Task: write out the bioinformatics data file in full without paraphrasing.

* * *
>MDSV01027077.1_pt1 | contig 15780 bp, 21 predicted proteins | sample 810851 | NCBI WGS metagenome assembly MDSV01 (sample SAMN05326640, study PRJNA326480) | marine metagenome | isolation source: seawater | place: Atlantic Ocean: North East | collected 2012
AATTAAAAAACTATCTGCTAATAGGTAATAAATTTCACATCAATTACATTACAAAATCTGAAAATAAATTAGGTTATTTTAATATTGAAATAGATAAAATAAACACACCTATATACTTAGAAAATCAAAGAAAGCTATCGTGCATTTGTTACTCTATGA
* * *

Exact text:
>MDSV01027077.1_pt1 | contig 15780 bp, 21 predicted proteins | sample 810851 | NCBI WGS metagenome assembly MDSV01 (sample SAMN05326640, study PRJNA326480) | marine metagenome | isolation source: seawater | place: Atlantic Ocean: North East | collected 2012
AATTAAAAAACTATCTGCTAATAGGTAATAAATTTCACATCAATTACATTACAAAATCTGAAAATAAATTAGGTTATTTTAATATTGAAATAGATAAAATAAACACACCTATATACTTAGAAAATCAAAGAAAGCTATCGTGCATTTGTTACTCTATGA